Sunday, April 17, 2011
Easter: Why We Don't Celebrate It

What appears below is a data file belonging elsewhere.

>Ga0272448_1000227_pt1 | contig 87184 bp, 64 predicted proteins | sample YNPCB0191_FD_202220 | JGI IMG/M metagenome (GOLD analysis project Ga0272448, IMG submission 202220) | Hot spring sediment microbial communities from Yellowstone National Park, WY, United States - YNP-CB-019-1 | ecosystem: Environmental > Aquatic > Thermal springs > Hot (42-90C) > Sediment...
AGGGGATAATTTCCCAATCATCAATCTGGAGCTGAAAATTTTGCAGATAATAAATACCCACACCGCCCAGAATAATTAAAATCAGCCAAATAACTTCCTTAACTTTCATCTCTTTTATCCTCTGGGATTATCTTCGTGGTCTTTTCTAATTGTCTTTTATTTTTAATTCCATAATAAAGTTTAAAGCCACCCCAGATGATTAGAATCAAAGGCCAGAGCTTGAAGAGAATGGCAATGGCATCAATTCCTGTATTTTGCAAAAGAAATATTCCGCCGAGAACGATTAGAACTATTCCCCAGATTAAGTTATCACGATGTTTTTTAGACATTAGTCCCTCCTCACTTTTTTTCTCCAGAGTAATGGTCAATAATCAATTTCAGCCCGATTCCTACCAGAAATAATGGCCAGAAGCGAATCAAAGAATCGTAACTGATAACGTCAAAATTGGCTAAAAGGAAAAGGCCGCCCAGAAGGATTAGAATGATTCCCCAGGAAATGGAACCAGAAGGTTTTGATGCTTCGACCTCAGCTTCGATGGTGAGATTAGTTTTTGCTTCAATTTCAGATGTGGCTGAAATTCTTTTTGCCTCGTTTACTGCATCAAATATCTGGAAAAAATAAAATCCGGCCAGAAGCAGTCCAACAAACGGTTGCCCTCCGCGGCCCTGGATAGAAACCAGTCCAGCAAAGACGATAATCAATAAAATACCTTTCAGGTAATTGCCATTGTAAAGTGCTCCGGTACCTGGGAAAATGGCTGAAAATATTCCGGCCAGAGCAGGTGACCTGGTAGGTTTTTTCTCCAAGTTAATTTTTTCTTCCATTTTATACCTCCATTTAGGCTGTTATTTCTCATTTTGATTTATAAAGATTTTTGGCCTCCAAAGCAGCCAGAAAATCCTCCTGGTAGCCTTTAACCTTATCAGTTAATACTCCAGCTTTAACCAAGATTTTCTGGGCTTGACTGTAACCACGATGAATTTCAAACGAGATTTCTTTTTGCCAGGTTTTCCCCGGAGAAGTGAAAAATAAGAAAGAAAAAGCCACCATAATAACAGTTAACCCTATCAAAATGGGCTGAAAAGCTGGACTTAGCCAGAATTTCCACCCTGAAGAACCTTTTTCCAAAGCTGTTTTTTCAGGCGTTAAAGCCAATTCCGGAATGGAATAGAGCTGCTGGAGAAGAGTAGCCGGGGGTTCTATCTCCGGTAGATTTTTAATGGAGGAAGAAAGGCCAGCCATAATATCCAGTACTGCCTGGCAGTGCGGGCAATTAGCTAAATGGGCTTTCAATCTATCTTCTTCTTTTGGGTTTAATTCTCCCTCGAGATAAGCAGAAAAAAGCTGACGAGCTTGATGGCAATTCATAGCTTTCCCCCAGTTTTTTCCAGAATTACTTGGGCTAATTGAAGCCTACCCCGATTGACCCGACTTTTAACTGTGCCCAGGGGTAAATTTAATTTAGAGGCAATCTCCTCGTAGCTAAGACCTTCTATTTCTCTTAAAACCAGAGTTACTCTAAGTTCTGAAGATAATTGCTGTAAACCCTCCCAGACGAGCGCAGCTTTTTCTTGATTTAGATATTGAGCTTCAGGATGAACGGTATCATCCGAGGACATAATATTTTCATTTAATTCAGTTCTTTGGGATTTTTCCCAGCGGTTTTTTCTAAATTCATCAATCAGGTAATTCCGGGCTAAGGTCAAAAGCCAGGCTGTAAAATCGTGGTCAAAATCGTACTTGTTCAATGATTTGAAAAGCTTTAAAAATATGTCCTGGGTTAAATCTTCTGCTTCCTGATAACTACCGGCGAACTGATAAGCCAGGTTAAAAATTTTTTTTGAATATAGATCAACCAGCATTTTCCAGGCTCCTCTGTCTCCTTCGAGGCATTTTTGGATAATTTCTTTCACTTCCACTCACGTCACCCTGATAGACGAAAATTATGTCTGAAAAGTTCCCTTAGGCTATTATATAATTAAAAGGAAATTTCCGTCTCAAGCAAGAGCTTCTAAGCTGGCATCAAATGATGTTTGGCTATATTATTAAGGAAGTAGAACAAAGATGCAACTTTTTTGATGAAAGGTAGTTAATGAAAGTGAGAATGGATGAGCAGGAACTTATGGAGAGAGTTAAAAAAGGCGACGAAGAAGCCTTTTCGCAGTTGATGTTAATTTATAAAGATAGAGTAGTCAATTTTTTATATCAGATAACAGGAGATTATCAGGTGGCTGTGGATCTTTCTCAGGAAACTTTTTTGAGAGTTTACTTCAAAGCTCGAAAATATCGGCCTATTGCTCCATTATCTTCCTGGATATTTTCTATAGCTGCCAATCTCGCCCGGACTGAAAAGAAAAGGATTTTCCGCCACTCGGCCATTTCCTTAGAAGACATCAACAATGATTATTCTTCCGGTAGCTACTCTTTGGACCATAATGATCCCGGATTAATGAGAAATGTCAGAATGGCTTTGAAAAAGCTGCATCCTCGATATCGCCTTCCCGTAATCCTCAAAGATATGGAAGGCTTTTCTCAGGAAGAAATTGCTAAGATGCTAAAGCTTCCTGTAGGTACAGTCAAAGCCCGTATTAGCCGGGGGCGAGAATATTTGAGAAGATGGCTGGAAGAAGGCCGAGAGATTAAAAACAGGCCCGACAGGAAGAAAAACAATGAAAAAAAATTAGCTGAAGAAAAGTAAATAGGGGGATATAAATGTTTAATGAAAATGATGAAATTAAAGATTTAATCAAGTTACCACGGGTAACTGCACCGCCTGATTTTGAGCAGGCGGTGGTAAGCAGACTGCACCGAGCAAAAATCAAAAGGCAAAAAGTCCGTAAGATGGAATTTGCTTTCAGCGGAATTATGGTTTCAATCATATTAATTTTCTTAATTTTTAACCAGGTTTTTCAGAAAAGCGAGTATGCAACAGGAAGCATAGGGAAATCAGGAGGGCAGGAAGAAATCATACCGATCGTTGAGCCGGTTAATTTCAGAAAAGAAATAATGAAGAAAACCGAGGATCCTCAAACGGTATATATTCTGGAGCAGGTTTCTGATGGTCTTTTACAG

Well, we're gearing up for another "Christian" holiday replete with rampant commercialism and pagan overtones. Sigh. I thought that I'd give you some food for thought and a nudge to search this out for yourself about Easter and what it really is. Now, you don't have to and shouldn't take my word for anything, you don't rise and fall before me. But for those who say that "it doesn't really matter, God cares about my heart" or "eggs and rabbits are harmless" let me say to you, "really???" So, it doesn't really matter if we pass paganism off as Christianity? It doesn't really matter if we're celebrating a false religion? Then actually I can call God anything I want including Baal, Allah, or Joe, right? And, I can murder you as a sacrifice to my god as long as my heart is in the right place, huh? :-) Truth matters. I urge you to seek it out and not settle for a watered down version that can't save anybody from anything. ----------------------------------------------- Origin of Easter - A Christian Commemoration The origin of Easter, a holiday associated with the observance of the resurrection of Jesus Christ, is actually based on an ancient pagan celebration. Christians recognize this day as commemorating the culminating event of their faith, but like so many other "Christian" holidays, Easter has become commercialized and mixed with non-christian traditions like the Easter Bunny, Easter parades and hunting for Easter eggs. How did this happen? Origin of Easter - Its Pagan Roots The origin of Easter dates back to ancient times, not long after the global Flood recorded in Genesis 6-9 of the Bible. Nimrod, a grandson of Noah, had turned from following his grandfather's God and had become a tyrannical ruler. According to the biblical record, as king, Nimrod created Babel, Ninevah, Asshur, Calla and other cities, all known for lifestyles that promoted unspeakable evil and perversion. When Nimrod died, his wife, Queen Semiramis, deified him as the Sun-god, or Life Giver. Later he would become known as Baal, and those who followed the religion Semiramis created in his name would be called Baal worshippers. They became associated with idolatry, demon worship, human sacrifice and other practices regarded as evil. The origin of Easter involves the birth of Semiramis' illegitimate son, Tammuz. Somehow, Semiramis convinced the people that Tammuz was actually Nimrod reborn. Since people had been looking for the promised savior since the beginning of mankind (see Genesis 3:15), they were persuaded by Semiramis to believe that Tammuz was that savior, even that he had been supernaturally conceived. Before long, in addition to worshipping Tammuz (or Nimrod reborn), the people also worshipped Semiramis herself as the goddess of fertility. In other cultures, she has been called Ishtar, Ashtur and yes, Easter. The origin of Easter goes back to the springtime ritual instituted by Semiramis following the death of Tammuz, who, according to tradition, was killed by a wild boar. Legend has it that through the power of his mother's tears, Tammuz was "resurrected" in the form of the new vegetation that appeared on the earth. According to the Bible, it was in the city of Babel that the people created a tower in order to defy God. Up until that time, all the people on the earth spoke one language. The building of the tower led God, as recorded in Genesis 11:7, to confuse their tongues to keep them from being further unified in their false beliefs. As the people moved into other lands, many of them took their pagan practices with them. Contemporary traditions such as the Easter Bunny and the Easter egg can also be traced back to the practices established by Semiramis. Because of their prolific nature, rabbits have long been associated with fertility and its goddess, Ishtar. Ancient Babylonians believed in a fable about an egg that fell into the Euphrates River from heaven and from which Queen Astarte (another name for Ishtar or Semiramis) was "hatched." Origin of Easter - Resurrection Day for Christians For Christians, the origin of Easter is simply the crucifixion and resurrection of Jesus Christ about 2,000 years ago. According to the Gospel accounts, Jesus Christ, the true Messiah promised in the Old Testament, was crucified and resurrected at the time of the Jewish Passover. Since that awesome event took place, those who believe Christ is their Messiah have honored that day and often celebrated it with the traditional Passover. As the Gospel of Christ spread throughout non-Jewish nations, among people who did not have a history of celebrating the Passover, the pagan rites of Easter gradually became assimilated into what the Christian church called "Resurrection Day." Compromising the commandments of God with the comfort of the world is as old as the nation of Israel itself. Actually, American history teaches us that Easter was dismissed as a pagan holiday by the nation's founding Puritans and did not begin to be widely observed until just after the Civil War. Those interested in a Christian view of American history and the gradual compromise of America's Biblical foundations may wish to read books such as The Light and the Glory by Peter Marshall and David Manuel. Easter Origin - A One-time Event Easter origin, as a Christian holiday, can be found in the pages of scripture itself. Matthew, Mark, Luke and John, all followers of Jesus, offer their own unique eyewitness accounts of the crucifixion and resurrection of Jesus Christ. It is this culminating event of Christianity that is celebrated on Easter Sunday every year. Easter Origin - The Resurrection of Jesus Christ Easter origin actually began as a part of the Jewish Passover, as Christ was crucified and resurrected during Passover week. Christ is believed by Christians to actually be the Passover Lamb spoken of in Exodus, for He Himself became the perfect, sinless sacrifice for the sins of all people. Jews who chose to follow Christ then honored this day in succeeding years during the Passover season, but as Christianity was spread throughout non-christian nations, the celebration of Easter was gradually combined with pagan "rites of spring" traditions. Modern celebrations are the result of this compromise. At the same time, Easter is often the only day that many people attend church and are introduced to the "Good News" of Jesus Christ. Easter Origin - Christ Revealed in the Jewish Passover Easter origin can be traced to the Passover ceremony itself. Christian scholars believe that the Old Testament is Christ concealed, while the New Testament is Christ revealed. Let's hold the elements of the Passover up to the light of the life of Christ. By tradition, the lamb to be sacrificed during the Passover was selected four days before the sacrifice was to be made. Jesus rode into Jerusalem four days before He was crucified. The lamb was customarily slain at 3 p.m. on Passover. Jesus uttered the words "it is finished" and died on the cross at 3 p.m. (this is known traditionally as Good Friday, but many Bible scholars have determined the crucifixion to be on a Wednesday or Thursday). The festival of Unleavened Bread began at sunset. One of the rituals involved the sacrifice of a grain offering, representing the first fruits of the harvest. Jesus, according to the Apostle Paul, became the first fruits of those raised from the dead (1 Corinthians 15:20). During the Passover dinner, three matzahs are put together. Christians see these matzahs as representative of the Father, Son and Holy Spirit. The middle matzah is broken, as Christ said at the Last Supper, "This is My body, broken for you." The middle matzah is also striped and pierced, as Jesus was during His crucifixion, and as was prophesied in Isaiah 53:5, Psalm 22:16 and Zechariah 12:10. This matzah is then wrapped in a white cloth and hidden, just as Christ was wrapped in linen and laid in the tomb. Easter Origin - The Biblical Accounts Easter (also known as Resurrection Day), is the event upon which the entire Christian faith hinges. Paul, once a Jewish leader hostile to Christians, became a convert when he met Jesus on the Road to Damascus (Acts 9). As an eyewitness of Christ, Paul made it abundantly clear that without the resurrection, there is no basis for faith in Christ: Now if Christ be preached that he rose from the dead, how say some among you that there is no resurrection of the dead? But if there be no resurrection of the dead, then is Christ not risen: And if Christ be not risen, then is our preaching vain, and your faith is also vain. (1 Corinthians 15:12-29) When Christ was born, He fulfilled a number of Old Testament prophecies concerning the Messiah. By the time of His crucifixion, resurrection and ascension, He had fulfilled more than 300 of them. These numbers alone provide staggering evidence that Jesus Christ was the promised Messiah. So it is with good reason that Christians the world over regard Easter as a very special event. But in the early days of the church, most Christians were Jewish converts. Because Jesus was crucified and rose again during the Passover season, their celebration of Christ's resurrection was acknowledged during that annual observance of the deliverance from bondage in Egypt. Christian Jews (or Messianic Jews) consider the Passover to be symbolic of the time when Christ set all believers free from the penalty of sin (through His death on the cross) and death (through His resurrection from the dead). Easter Origin - What Does the Resurrection Mean to You? Easter origin? Can a man who claims to be God and then rises from the dead actually be God in human form? Is He someone you should follow? C.S. Lewis asked those same questions and came to the conclusion that there are only three possibilities. Jesus Christ claimed to be God. Therefore, to say He is just a "good man" or "great teacher" is to call him a liar. Any sane person who would claim to be God, but who in fact, is not, must then be a madman - a lunatic! If Christ is neither a liar nor a lunatic, then there is only one other possible conclusion - He must be the Lord! If He is the Lord, what does Resurrection Day mean to you?